University of Vermont

UVM Self-help Web Guide

UVM Adaptive Sports Club Grows in Size and Impact

Harrison Keyes
UVM senior Harrison Keyes won a $10,000 grant to purchase adaptive sports equipment to benefit skiers with disabilities. (Photo: Jon Reidel)

It’s an important moment when the parents of a child with a disability find someone who connects with their son or daughter, helping make physical and emotional progress. The father of an eight-year-old boy whose son has taken a liking to senior Mitch Snowe, a UVM Adaptive Sports volunteer, is grateful for the connection and is convinced it benefits both his son and his new mentor.

“My son really looks forward to working with Mitch,” says Ted, who prefers to keep his son’s name confidential. “It’s a good opportunity for younger children like my son, who has ADHD, to spend time with a highly functioning college student for mentoring and instructional purposes. He needs a good male role model to help with his development, and he really connected with Mitch. I think it’s a win-win for both of them.”

Snowe agrees.

“He’s almost always excited to go skiing, and although he is sometimes a bit timid to try new trails, he seems to really enjoy them once he gets going,” says Snowe. “I have learned a lot this season from him as well as other skiers with disabilities, who despite their added challenges, love to be out there on the mountain tearing it up just like the rest of us. I've had a lot of fun this year volunteering and have met some truly amazing people in the process.”

Relationships like these have become more common in recent years thanks to a resurgent UVM Adaptive Sports club – a student-run volunteer organization that partners with Vermont Adaptive Ski & Sports to provide outdoor and athletic opportunities for clients with physical, cognitive and emotional disabilities. UVM students ski with individuals at Killington Resort and Pico Mountain in Killington, Sugarbush Resort, and Bolton Valley, and also work with children and adults with disabilities at kayaking, canoeing, sailing, cycling, hiking, rock climbing, tennis, horseback riding and other activities.

Under the leadership of program coordinator Harrison Keyes, UVM Adaptive Sports, which operates along with 15 other volunteer clubs under the umbrella of Volunteers in Action, has experienced a recent surge in membership and fundraising. Keyes spearheaded a grant application to the Newman’s Foundation, resulting in a $10,000 award used to purchase three Mountain Man bi-skis and other equipment. Keyes, who has worked with similar organizations since middle school, was awarded the Jim Hutchinson Volunteer of the Year Award from Vermont Adaptive Ski & Sports in 2012 for showing exemplary volunteer efforts.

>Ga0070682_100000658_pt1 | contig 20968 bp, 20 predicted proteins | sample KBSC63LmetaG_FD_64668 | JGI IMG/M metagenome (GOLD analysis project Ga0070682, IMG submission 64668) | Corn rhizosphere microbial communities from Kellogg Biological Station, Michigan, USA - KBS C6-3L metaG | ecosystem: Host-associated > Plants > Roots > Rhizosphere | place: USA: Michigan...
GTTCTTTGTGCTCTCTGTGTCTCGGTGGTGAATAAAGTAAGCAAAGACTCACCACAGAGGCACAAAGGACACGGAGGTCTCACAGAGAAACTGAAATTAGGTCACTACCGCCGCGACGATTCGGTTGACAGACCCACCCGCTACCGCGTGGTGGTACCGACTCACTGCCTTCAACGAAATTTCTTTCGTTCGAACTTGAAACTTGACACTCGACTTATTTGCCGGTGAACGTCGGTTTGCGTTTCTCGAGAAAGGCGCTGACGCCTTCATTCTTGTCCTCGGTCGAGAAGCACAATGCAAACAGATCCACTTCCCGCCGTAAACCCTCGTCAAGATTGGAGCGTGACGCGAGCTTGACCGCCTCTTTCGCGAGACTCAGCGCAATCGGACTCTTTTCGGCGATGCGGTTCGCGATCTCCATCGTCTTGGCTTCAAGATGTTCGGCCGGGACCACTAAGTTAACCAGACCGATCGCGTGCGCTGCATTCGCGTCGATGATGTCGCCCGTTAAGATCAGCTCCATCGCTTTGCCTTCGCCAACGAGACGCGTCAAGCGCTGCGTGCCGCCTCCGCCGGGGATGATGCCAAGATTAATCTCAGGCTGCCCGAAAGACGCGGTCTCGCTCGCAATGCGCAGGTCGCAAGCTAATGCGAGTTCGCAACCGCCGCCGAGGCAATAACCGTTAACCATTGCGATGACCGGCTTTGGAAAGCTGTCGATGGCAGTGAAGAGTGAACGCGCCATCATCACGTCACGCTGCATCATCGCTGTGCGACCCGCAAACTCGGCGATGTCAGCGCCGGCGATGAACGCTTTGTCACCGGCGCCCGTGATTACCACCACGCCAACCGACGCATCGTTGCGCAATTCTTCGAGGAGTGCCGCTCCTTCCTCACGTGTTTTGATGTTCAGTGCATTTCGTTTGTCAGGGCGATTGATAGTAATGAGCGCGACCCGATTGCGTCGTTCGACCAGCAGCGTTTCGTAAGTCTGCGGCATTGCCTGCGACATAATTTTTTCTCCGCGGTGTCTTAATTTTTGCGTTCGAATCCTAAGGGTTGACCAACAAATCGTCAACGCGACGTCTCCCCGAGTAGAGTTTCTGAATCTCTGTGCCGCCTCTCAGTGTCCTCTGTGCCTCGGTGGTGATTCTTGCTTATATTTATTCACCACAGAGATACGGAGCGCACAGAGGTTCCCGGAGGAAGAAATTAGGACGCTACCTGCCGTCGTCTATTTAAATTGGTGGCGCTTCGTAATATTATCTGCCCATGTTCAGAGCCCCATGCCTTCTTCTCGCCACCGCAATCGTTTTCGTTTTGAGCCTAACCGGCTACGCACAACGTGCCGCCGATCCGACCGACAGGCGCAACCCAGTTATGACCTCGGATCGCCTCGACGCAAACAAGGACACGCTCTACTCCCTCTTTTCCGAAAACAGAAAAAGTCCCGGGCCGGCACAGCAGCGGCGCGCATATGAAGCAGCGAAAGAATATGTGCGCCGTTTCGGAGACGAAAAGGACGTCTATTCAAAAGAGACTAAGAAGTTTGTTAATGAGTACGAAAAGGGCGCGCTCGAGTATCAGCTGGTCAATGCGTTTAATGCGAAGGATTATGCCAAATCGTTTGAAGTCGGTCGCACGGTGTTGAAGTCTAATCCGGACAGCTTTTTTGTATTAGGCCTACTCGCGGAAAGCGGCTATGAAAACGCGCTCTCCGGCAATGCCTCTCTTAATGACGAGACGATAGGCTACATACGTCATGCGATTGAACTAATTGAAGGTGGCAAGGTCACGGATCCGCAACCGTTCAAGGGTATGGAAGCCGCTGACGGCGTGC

“The UVM club is super motivated and we love the commitment and support they lend to the program,” says Erin Fernandez, executive director of Vermont Adaptive, who estimates that college students account for about 25 percent of her organization's 400 volunteers. “Harrison has tirelessly offered his time and talent to the organization throughout the year and has not only moved the program further along, but has fostered leadership and training among younger members he recruited to carry on the tradition after he graduates.”

From class to slopes

The approximately 35 members of UVM Adaptive Sports, which has been around in various incarnations since the 1970s when it focused on Special Olympics, initially joined for a variety of reasons. Some volunteers are admittedly enticed by the free ski passes, but end up finding the experience of working with children and adults with disabilities truly meaningful. “The ski passes are a great way to get people interested, but it turns into something much more for those who keep coming back,” says Keyes.

Sophomore Sam Fairchild, who volunteered at a similar program in high school, didn’t need much coaxing by Keyes to join the club when he arrived on campus two years ago. “I’d worked with a sit-down skier who went through a tough transition when he was about 10 years old with other kids treating him differently because he had a disability,” says Fairchild. “Skiing was a real release for him, and he ended up being a better skier than most of the other kids. It was really rewarding being able to see him progress and work through that tough time.”    

Some students like junior Jesse Groom, an exercise and movement science major, have managed to tie the experience of working with individuals with disabilities to their coursework. Students are required to take two days of training at a ski resort and another day of orientation before they start working with athletes with a broad range of disabilities including spinal cord injuries, traumatic brain injuries, visual impairments, cerebral palsy, multiple sclerosis, autism, ADHD and other impairments.

“Working with students with disabilities who ski and play sled hockey has allowed me to make some connections with what I’ve learned in class,” says Groom, adding that Susan Kasser, exercise and movement science program director and associate professor of rehabilitation and movement science, encourages student to join UVM Adaptive Sports to make these connections. “It gives meaning to what we learn in class.”